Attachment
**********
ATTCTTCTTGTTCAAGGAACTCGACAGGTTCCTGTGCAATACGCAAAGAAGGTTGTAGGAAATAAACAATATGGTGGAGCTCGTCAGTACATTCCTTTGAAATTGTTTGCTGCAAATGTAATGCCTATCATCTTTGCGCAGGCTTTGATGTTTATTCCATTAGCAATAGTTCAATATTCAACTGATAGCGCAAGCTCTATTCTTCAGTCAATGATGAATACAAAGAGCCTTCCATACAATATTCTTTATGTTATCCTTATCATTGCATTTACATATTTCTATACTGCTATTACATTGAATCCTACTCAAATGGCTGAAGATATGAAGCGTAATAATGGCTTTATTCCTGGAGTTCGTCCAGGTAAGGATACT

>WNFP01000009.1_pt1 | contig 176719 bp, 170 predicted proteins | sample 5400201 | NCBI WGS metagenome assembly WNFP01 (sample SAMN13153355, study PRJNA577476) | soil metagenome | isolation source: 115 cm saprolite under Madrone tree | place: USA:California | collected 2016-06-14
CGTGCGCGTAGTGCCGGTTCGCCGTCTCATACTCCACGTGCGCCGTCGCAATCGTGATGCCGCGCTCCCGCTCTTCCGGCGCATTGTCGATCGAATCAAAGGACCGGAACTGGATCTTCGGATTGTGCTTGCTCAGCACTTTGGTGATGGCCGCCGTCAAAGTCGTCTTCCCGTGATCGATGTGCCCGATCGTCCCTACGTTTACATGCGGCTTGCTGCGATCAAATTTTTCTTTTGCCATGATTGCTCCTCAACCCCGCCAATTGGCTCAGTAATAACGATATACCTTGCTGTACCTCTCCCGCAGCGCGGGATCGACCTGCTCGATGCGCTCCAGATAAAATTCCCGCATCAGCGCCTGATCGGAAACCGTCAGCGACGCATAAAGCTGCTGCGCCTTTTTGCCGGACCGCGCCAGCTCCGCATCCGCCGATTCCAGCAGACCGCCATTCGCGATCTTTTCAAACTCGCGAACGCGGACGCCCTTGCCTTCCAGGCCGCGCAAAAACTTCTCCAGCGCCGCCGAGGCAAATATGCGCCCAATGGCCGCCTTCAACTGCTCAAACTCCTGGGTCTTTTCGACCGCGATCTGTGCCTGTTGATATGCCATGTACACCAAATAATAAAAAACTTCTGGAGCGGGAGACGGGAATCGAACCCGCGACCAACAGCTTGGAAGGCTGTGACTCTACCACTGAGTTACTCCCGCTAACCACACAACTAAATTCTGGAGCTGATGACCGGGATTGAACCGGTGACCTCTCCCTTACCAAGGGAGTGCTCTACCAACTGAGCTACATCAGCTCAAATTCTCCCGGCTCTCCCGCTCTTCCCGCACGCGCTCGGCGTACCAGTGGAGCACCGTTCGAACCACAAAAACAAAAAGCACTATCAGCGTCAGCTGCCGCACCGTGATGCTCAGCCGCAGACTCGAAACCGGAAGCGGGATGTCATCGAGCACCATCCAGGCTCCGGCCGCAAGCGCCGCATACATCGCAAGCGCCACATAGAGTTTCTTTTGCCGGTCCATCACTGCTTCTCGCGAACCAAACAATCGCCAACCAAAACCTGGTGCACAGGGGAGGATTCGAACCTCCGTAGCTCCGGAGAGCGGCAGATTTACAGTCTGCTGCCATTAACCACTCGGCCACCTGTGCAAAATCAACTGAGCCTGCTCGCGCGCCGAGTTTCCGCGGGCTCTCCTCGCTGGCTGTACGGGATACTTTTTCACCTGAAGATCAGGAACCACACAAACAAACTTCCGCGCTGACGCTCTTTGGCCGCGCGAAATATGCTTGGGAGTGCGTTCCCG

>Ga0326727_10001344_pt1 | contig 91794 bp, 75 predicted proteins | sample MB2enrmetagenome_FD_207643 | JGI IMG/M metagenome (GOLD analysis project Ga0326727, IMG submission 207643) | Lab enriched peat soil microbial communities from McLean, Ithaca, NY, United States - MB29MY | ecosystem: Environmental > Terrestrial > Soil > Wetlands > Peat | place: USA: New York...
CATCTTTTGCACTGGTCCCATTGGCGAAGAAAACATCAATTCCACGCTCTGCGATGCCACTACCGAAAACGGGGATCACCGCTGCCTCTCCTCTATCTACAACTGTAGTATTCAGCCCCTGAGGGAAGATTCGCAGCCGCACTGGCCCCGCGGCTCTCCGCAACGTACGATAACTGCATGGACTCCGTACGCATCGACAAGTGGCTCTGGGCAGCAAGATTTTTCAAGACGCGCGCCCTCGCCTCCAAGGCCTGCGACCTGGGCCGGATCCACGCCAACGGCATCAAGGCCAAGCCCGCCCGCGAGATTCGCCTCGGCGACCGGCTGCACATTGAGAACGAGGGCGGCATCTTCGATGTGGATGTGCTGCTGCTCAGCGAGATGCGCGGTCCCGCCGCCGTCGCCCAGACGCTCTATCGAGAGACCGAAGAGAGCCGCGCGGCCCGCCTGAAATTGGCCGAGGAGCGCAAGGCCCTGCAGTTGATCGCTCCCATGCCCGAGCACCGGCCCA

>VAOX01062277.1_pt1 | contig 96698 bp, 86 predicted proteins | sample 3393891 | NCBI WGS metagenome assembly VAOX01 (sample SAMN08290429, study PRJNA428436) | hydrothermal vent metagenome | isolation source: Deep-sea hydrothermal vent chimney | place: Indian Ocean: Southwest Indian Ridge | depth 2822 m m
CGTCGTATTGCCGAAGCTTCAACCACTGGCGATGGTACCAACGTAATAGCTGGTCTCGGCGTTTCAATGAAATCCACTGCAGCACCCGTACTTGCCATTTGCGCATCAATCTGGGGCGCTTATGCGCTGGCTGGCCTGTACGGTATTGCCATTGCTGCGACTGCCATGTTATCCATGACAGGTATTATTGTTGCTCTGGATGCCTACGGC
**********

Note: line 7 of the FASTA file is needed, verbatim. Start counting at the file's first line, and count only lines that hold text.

CGTCGTATTGCCGAAGCTTCAACCACTGGCGATGGTACCAACGTAATAGCTGGTCTCGGCGTTTCAATGAAATCCACTGCAGCACCCGTACTTGCCATTTGCGCATCAATCTGGGGCGCTTATGCGCTGGCTGGCCTGTACGGTATTGCCATTGCTGCGACTGCCATGTTATCCATGACAGGTATTATTGTTGCTCTGGATGCCTACGGC